Stars: Renee Zellweger and Ewan McGregor
I am probably the very last person who has ever been interested in children’s books. Amazon Instant Video provided something to watch on an empty Saturday night, and I stumbled across this film about Beatrix Potter. Of course, the name “Peter Rabbit” is recognized worldwide, but I knew nothing about the author behind the successful children’s stories. It’s apparent that I’ve missed much in the area of children’s literature!
Being 32 and single in 1902 wins her the name of “spinster,” until Beatrix meets the man she falls in love with. Played by Ewan McGregor, Norman Warne, is her first love who is in the family publishing business and works closely with her on her various releases. They become engaged, but her family vehemently forbids the match due to the usual class system between the upper class and working tradesmen. Nevertheless, Beatrix by now has become a self-supporting, rich woman from her royalties and spurns her parents’ advice. Unfortunately, her beau sadly passes away before they can marry.
The story continues with her bid for freedom from her parents’ domination, and she relocates to the Lake District where she buys a farm, and neighboring farms, to keep them protected from development. Another love interest enters her life, and once again she finally finds happiness as she continues to pen her children stories throughout the remainder of her life.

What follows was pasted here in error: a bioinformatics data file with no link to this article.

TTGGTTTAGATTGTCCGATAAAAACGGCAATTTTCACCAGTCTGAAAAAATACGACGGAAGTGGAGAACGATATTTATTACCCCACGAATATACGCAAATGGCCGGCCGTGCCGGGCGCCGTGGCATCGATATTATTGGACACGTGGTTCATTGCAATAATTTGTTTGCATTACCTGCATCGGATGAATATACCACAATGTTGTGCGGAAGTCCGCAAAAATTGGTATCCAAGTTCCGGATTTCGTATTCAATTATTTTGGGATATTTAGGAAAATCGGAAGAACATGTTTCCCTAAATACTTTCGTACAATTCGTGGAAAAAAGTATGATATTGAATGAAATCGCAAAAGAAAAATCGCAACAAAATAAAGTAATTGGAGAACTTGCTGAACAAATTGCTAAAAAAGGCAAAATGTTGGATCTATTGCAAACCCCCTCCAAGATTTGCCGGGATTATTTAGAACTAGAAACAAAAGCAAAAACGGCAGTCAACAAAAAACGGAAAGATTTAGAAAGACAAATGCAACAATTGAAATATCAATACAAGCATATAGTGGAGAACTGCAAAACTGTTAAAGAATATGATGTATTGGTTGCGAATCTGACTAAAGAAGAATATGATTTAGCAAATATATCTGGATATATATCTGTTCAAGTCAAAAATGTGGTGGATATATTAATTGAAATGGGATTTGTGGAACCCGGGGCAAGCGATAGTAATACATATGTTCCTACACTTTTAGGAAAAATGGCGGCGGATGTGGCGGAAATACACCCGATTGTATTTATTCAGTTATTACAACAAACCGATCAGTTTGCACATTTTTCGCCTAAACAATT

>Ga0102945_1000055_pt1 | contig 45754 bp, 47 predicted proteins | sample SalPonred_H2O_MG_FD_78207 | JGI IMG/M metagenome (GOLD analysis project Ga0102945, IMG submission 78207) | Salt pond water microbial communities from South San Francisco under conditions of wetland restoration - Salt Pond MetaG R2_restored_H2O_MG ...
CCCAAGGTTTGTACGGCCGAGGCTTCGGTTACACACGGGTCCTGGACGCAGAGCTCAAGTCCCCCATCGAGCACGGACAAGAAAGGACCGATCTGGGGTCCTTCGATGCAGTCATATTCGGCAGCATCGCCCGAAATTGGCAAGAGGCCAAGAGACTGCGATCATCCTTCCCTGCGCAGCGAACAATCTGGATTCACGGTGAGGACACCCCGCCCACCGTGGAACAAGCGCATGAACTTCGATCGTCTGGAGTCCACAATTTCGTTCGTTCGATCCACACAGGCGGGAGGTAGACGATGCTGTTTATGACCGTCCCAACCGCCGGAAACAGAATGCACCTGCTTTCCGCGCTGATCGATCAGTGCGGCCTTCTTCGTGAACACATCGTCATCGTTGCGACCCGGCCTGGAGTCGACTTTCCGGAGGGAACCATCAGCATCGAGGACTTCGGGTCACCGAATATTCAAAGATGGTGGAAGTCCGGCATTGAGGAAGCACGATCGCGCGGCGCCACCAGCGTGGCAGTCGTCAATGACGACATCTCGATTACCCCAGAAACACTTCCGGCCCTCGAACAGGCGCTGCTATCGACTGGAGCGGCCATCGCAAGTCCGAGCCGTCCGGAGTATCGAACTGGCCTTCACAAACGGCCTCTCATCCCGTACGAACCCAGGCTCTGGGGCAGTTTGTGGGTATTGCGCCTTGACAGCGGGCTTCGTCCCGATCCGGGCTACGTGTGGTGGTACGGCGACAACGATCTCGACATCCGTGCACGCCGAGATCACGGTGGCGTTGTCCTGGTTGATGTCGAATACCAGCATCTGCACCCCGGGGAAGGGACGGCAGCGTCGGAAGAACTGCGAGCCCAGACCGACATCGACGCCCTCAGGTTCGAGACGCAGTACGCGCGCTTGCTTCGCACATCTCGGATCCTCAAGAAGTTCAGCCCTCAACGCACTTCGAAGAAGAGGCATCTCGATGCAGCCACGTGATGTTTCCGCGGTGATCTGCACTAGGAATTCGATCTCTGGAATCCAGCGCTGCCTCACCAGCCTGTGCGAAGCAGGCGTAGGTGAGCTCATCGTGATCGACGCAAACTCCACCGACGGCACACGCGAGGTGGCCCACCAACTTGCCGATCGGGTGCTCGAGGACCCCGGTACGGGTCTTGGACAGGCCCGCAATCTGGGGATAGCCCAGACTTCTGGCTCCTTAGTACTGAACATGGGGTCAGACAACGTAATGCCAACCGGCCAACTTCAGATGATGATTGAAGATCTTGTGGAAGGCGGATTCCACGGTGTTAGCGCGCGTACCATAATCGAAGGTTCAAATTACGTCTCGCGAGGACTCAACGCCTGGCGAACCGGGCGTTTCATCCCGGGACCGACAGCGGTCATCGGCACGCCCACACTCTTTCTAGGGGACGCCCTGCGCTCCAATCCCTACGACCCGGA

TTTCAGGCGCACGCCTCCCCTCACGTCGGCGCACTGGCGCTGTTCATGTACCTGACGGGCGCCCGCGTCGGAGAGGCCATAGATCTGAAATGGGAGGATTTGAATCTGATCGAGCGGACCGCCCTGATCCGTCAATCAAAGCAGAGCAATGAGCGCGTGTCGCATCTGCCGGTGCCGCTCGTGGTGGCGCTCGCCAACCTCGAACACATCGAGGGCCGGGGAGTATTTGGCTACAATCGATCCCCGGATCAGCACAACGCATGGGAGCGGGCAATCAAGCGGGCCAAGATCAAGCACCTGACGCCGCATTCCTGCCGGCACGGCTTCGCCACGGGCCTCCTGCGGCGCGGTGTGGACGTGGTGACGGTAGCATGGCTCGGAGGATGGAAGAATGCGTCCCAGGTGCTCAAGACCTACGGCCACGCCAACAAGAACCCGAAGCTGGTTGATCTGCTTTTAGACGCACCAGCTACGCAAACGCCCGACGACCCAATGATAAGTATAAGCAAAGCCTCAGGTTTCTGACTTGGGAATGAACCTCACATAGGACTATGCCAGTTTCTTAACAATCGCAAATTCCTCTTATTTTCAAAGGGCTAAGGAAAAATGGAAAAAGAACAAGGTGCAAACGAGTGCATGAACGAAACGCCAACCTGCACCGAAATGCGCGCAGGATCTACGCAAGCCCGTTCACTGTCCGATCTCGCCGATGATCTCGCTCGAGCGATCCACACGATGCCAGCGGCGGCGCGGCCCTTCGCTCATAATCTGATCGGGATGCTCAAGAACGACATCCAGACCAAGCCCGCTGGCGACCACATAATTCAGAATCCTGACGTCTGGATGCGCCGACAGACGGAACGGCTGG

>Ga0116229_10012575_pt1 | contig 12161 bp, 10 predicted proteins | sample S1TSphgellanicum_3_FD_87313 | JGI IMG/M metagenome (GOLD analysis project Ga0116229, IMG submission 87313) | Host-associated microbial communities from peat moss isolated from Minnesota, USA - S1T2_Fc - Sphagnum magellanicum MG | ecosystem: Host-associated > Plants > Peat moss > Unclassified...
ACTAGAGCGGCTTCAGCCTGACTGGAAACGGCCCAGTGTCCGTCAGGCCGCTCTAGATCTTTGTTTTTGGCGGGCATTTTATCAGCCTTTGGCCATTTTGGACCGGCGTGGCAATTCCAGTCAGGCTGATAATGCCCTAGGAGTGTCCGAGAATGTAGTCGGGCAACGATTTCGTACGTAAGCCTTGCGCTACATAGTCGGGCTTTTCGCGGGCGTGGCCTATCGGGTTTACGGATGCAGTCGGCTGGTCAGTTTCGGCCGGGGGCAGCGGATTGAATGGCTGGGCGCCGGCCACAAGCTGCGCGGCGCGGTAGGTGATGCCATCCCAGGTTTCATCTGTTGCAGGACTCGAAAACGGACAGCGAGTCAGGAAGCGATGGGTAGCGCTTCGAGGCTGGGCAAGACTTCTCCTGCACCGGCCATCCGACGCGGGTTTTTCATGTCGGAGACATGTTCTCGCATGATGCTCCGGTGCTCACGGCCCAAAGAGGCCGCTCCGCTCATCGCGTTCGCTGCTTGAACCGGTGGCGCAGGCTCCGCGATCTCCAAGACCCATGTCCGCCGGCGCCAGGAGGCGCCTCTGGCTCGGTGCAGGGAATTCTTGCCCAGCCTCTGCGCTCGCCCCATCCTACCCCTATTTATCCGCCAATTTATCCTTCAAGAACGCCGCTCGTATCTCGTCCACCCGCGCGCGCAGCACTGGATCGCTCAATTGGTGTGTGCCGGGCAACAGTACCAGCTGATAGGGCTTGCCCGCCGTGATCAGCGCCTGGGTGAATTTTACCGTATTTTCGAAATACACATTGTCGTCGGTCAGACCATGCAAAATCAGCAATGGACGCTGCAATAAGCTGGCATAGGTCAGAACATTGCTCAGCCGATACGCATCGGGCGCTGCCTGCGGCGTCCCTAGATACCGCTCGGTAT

Nevertheless, it was an enjoyable film, with a sprinkle of fantasy. The filmmaker allows her endearing animal characters to come alive on her pages as she draws them. She calls them her “friends” who are the only ones who really know and understand Beatrix Potter. Though it seems odd that an artist/author should see her characters come to life on a page, I can attest from the muddled mind of my own stories, characters do tend to have a life of their own.
My only complaint was the casting of Beatrix. As much as I love Renee Zellweger in other roles, she makes a terrible English woman…no offense Renee. She is quite toned down and a bit dowdy in appearance, but she has a horrible habit of facial expressions that look just plain painful and unnatural. Picture a face after eating a sour pickle and that’s Renee as Miss Potter. As far as the other performers, I had no qualms, but Renee really did nothing for me in the role. It appears, though, that Renee was also one of the Executive Producers of the film, which probably is why she played the part that should have been given to another.
All in all it was entertaining, informative, and cute. As an author myself, I’m always intrigued about stories of authors and the creative gifts and expressions that guide their lives.
If you’re curious about the creator of Peter the Rabbit, it’s worth the watch. The scenery isn’t bad either. For more detailed information about the life and writings of Beatrix Potter, visit the Peter Rabbit website.